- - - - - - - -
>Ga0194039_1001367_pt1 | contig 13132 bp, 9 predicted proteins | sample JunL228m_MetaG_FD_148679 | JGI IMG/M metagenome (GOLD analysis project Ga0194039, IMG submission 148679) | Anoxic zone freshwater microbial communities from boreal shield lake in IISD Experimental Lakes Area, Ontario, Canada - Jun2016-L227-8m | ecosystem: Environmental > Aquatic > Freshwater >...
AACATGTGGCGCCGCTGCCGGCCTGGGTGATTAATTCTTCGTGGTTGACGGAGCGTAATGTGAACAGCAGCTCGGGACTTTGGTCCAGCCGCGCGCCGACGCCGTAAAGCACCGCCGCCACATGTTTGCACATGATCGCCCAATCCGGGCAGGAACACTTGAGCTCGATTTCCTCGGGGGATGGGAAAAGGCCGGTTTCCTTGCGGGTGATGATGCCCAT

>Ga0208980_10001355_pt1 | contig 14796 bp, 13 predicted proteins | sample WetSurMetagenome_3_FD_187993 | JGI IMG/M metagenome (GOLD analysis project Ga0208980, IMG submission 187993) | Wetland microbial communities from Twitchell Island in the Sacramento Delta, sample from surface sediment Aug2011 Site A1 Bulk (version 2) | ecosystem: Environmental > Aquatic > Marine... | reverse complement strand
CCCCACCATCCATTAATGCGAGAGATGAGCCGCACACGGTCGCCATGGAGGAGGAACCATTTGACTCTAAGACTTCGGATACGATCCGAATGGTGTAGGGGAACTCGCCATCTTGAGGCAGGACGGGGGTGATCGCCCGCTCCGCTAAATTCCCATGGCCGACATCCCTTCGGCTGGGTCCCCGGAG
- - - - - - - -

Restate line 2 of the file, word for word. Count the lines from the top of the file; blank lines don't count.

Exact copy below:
AACATGTGGCGCCGCTGCCGGCCTGGGTGATTAATTCTTCGTGGTTGACGGAGCGTAATGTGAACAGCAGCTCGGGACTTTGGTCCAGCCGCGCGCCGACGCCGTAAAGCACCGCCGCCACATGTTTGCACATGATCGCCCAATCCGGGCAGGAACACTTGAGCTCGATTTCCTCGGGGGATGGGAAAAGGCCGGTTTCCTTGCGGGTGATGATGCCCAT